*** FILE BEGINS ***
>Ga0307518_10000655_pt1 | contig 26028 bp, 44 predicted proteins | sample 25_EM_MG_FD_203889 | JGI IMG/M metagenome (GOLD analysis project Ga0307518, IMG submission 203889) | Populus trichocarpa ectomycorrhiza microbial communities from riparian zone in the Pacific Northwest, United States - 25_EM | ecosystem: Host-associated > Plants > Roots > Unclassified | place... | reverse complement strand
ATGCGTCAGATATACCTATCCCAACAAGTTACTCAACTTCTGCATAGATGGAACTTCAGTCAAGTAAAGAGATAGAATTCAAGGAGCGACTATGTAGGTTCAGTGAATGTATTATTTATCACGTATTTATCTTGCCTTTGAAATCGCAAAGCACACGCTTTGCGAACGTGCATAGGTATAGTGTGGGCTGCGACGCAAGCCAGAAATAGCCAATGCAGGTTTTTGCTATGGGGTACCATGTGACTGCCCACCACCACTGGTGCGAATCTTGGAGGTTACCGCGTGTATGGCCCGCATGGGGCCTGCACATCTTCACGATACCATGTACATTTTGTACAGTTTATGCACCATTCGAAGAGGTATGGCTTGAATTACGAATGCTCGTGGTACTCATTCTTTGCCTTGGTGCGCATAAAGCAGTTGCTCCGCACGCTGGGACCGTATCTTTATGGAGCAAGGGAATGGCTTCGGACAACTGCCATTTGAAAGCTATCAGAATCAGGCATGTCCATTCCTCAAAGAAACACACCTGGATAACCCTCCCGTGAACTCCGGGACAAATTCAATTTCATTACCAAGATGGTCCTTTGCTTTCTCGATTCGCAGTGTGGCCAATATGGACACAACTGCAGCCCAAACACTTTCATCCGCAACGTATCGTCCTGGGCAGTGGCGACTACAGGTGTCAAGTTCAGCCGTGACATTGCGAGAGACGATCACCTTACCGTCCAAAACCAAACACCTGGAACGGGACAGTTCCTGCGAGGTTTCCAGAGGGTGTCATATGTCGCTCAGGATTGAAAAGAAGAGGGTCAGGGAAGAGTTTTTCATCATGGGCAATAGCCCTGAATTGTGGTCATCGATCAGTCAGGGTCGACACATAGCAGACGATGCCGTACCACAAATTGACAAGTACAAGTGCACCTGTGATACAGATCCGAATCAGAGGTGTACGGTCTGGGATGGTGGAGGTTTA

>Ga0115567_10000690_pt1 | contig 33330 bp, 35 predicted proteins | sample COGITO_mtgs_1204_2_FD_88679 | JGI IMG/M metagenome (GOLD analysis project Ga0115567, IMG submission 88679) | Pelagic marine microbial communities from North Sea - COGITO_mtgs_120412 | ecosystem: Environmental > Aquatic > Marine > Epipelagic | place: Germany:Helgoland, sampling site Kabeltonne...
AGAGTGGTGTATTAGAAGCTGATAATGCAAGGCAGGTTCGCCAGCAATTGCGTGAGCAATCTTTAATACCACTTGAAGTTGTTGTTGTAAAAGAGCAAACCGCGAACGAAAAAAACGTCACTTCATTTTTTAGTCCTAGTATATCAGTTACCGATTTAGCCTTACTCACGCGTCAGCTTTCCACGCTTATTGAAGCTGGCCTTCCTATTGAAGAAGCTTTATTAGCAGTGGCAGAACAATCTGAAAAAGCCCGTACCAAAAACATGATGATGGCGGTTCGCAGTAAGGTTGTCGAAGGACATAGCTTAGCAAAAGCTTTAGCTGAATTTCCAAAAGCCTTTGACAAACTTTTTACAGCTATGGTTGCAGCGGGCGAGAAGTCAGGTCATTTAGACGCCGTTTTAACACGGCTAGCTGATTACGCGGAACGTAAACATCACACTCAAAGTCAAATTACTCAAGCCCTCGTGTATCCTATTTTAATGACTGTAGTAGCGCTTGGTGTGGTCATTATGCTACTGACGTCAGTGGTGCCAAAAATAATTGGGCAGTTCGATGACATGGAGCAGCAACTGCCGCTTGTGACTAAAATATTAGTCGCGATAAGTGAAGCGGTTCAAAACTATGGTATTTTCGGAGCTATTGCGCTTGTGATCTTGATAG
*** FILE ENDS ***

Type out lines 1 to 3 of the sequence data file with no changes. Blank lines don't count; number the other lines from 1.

>Ga0307518_10000655_pt1 | contig 26028 bp, 44 predicted proteins | sample 25_EM_MG_FD_203889 | JGI IMG/M metagenome (GOLD analysis project Ga0307518, IMG submission 203889) | Populus trichocarpa ectomycorrhiza microbial communities from riparian zone in the Pacific Northwest, United States - 25_EM | ecosystem: Host-associated > Plants > Roots > Unclassified | place... | reverse complement strand
ATGCGTCAGATATACCTATCCCAACAAGTTACTCAACTTCTGCATAGATGGAACTTCAGTCAAGTAAAGAGATAGAATTCAAGGAGCGACTATGTAGGTTCAGTGAATGTATTATTTATCACGTATTTATCTTGCCTTTGAAATCGCAAAGCACACGCTTTGCGAACGTGCATAGGTATAGTGTGGGCTGCGACGCAAGCCAGAAATAGCCAATGCAGGTTTTTGCTATGGGGTACCATGTGACTGCCCACCACCACTGGTGCGAATCTTGGAGGTTACCGCGTGTATGGCCCGCATGGGGCCTGCACATCTTCACGATACCATGTACATTTTGTACAGTTTATGCACCATTCGAAGAGGTATGGCTTGAATTACGAATGCTCGTGGTACTCATTCTTTGCCTTGGTGCGCATAAAGCAGTTGCTCCGCACGCTGGGACCGTATCTTTATGGAGCAAGGGAATGGCTTCGGACAACTGCCATTTGAAAGCTATCAGAATCAGGCATGTCCATTCCTCAAAGAAACACACCTGGATAACCCTCCCGTGAACTCCGGGACAAATTCAATTTCATTACCAAGATGGTCCTTTGCTTTCTCGATTCGCAGTGTGGCCAATATGGACACAACTGCAGCCCAAACACTTTCATCCGCAACGTATCGTCCTGGGCAGTGGCGACTACAGGTGTCAAGTTCAGCCGTGACATTGCGAGAGACGATCACCTTACCGTCCAAAACCAAACACCTGGAACGGGACAGTTCCTGCGAGGTTTCCAGAGGGTGTCATATGTCGCTCAGGATTGAAAAGAAGAGGGTCAGGGAAGAGTTTTTCATCATGGGCAATAGCCCTGAATTGTGGTCATCGATCAGTCAGGGTCGACACATAGCAGACGATGCCGTACCACAAATTGACAAGTACAAGTGCACCTGTGATACAGATCCGAATCAGAGGTGTACGGTCTGGGATGGTGGAGGTTTA

>Ga0115567_10000690_pt1 | contig 33330 bp, 35 predicted proteins | sample COGITO_mtgs_1204_2_FD_88679 | JGI IMG/M metagenome (GOLD analysis project Ga0115567, IMG submission 88679) | Pelagic marine microbial communities from North Sea - COGITO_mtgs_120412 | ecosystem: Environmental > Aquatic > Marine > Epipelagic | place: Germany:Helgoland, sampling site Kabeltonne...